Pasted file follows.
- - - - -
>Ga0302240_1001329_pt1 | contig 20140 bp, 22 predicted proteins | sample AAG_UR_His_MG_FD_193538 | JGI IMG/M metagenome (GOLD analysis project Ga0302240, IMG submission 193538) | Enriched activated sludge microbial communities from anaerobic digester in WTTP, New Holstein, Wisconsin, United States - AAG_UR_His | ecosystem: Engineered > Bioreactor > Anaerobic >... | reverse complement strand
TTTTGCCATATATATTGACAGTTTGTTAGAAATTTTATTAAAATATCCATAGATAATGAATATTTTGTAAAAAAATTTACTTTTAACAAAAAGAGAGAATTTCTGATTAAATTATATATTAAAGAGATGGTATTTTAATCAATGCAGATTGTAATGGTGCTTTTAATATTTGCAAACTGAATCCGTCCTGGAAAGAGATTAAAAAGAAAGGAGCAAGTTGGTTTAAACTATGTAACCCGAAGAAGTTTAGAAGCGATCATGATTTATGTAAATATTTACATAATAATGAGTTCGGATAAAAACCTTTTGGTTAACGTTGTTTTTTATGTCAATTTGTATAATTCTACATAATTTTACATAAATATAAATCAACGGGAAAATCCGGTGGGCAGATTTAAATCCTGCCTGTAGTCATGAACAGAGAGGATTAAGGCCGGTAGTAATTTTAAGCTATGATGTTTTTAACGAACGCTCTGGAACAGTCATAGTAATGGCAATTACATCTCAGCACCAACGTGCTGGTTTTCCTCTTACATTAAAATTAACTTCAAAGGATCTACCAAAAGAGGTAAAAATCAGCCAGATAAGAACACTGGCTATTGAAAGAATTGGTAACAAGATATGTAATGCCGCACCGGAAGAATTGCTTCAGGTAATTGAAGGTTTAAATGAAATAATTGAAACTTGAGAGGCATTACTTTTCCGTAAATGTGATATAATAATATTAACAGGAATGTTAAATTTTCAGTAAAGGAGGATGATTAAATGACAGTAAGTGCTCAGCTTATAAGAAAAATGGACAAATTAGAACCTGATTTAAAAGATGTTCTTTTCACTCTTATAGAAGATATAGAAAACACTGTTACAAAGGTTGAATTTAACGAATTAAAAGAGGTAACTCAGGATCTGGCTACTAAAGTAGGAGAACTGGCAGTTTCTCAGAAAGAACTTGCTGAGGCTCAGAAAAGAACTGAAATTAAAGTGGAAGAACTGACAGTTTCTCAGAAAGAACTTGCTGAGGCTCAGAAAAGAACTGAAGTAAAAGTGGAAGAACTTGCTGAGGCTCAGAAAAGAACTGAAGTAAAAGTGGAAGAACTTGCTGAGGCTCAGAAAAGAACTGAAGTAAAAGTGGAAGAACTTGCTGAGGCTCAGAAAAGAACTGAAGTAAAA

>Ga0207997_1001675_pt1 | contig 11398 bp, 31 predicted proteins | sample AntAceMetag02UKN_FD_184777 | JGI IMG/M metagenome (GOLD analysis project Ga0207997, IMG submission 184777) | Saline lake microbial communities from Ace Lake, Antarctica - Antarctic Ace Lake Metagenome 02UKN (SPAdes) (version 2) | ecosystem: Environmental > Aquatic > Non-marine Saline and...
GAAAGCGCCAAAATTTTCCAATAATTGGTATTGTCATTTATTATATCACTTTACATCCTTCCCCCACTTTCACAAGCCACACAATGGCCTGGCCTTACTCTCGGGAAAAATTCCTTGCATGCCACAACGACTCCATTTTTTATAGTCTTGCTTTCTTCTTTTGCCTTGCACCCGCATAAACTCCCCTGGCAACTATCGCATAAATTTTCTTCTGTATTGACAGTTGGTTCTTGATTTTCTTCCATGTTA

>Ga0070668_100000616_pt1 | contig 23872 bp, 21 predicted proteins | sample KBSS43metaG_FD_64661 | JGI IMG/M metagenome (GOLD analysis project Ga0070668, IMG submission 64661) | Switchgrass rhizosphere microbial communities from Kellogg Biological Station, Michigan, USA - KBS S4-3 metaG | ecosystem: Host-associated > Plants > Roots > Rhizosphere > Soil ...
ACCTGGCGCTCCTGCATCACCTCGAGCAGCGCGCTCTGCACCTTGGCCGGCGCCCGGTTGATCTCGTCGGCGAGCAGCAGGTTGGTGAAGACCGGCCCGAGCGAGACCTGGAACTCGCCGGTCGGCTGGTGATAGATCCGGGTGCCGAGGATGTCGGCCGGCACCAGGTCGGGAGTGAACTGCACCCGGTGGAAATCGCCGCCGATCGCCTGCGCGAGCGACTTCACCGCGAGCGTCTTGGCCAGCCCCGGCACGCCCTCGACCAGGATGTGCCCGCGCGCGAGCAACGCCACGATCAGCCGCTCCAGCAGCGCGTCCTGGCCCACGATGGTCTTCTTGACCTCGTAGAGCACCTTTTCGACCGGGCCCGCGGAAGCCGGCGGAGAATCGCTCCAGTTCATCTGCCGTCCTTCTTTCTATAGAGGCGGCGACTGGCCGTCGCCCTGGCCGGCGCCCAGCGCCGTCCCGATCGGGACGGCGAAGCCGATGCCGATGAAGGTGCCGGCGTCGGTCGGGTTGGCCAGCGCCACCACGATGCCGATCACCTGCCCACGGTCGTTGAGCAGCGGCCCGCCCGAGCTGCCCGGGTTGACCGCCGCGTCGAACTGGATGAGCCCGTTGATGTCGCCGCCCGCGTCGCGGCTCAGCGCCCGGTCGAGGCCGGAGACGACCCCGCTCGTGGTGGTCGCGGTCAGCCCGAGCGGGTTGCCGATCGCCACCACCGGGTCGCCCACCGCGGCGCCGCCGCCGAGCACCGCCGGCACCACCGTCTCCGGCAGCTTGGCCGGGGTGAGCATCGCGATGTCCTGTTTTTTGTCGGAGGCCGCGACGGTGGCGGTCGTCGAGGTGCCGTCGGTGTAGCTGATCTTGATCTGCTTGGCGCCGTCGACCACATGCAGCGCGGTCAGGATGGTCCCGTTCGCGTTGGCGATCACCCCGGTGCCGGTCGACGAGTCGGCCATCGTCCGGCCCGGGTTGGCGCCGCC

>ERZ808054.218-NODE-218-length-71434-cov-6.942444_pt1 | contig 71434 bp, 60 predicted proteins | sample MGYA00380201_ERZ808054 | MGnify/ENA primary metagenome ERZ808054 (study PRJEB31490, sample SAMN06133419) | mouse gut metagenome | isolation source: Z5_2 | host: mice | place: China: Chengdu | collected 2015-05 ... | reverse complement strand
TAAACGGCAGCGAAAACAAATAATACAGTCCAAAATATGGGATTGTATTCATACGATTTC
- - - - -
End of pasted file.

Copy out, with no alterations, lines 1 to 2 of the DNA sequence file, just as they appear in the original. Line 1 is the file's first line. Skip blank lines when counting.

>Ga0302240_1001329_pt1 | contig 20140 bp, 22 predicted proteins | sample AAG_UR_His_MG_FD_193538 | JGI IMG/M metagenome (GOLD analysis project Ga0302240, IMG submission 193538) | Enriched activated sludge microbial communities from anaerobic digester in WTTP, New Holstein, Wisconsin, United States - AAG_UR_His | ecosystem: Engineered > Bioreactor > Anaerobic >... | reverse complement strand
TTTTGCCATATATATTGACAGTTTGTTAGAAATTTTATTAAAATATCCATAGATAATGAATATTTTGTAAAAAAATTTACTTTTAACAAAAAGAGAGAATTTCTGATTAAATTATATATTAAAGAGATGGTATTTTAATCAATGCAGATTGTAATGGTGCTTTTAATATTTGCAAACTGAATCCGTCCTGGAAAGAGATTAAAAAGAAAGGAGCAAGTTGGTTTAAACTATGTAACCCGAAGAAGTTTAGAAGCGATCATGATTTATGTAAATATTTACATAATAATGAGTTCGGATAAAAACCTTTTGGTTAACGTTGTTTTTTATGTCAATTTGTATAATTCTACATAATTTTACATAAATATAAATCAACGGGAAAATCCGGTGGGCAGATTTAAATCCTGCCTGTAGTCATGAACAGAGAGGATTAAGGCCGGTAGTAATTTTAAGCTATGATGTTTTTAACGAACGCTCTGGAACAGTCATAGTAATGGCAATTACATCTCAGCACCAACGTGCTGGTTTTCCTCTTACATTAAAATTAACTTCAAAGGATCTACCAAAAGAGGTAAAAATCAGCCAGATAAGAACACTGGCTATTGAAAGAATTGGTAACAAGATATGTAATGCCGCACCGGAAGAATTGCTTCAGGTAATTGAAGGTTTAAATGAAATAATTGAAACTTGAGAGGCATTACTTTTCCGTAAATGTGATATAATAATATTAACAGGAATGTTAAATTTTCAGTAAAGGAGGATGATTAAATGACAGTAAGTGCTCAGCTTATAAGAAAAATGGACAAATTAGAACCTGATTTAAAAGATGTTCTTTTCACTCTTATAGAAGATATAGAAAACACTGTTACAAAGGTTGAATTTAACGAATTAAAAGAGGTAACTCAGGATCTGGCTACTAAAGTAGGAGAACTGGCAGTTTCTCAGAAAGAACTTGCTGAGGCTCAGAAAAGAACTGAAATTAAAGTGGAAGAACTGACAGTTTCTCAGAAAGAACTTGCTGAGGCTCAGAAAAGAACTGAAGTAAAAGTGGAAGAACTTGCTGAGGCTCAGAAAAGAACTGAAGTAAAAGTGGAAGAACTTGCTGAGGCTCAGAAAAGAACTGAAGTAAAAGTGGAAGAACTTGCTGAGGCTCAGAAAAGAACTGAAGTAAAA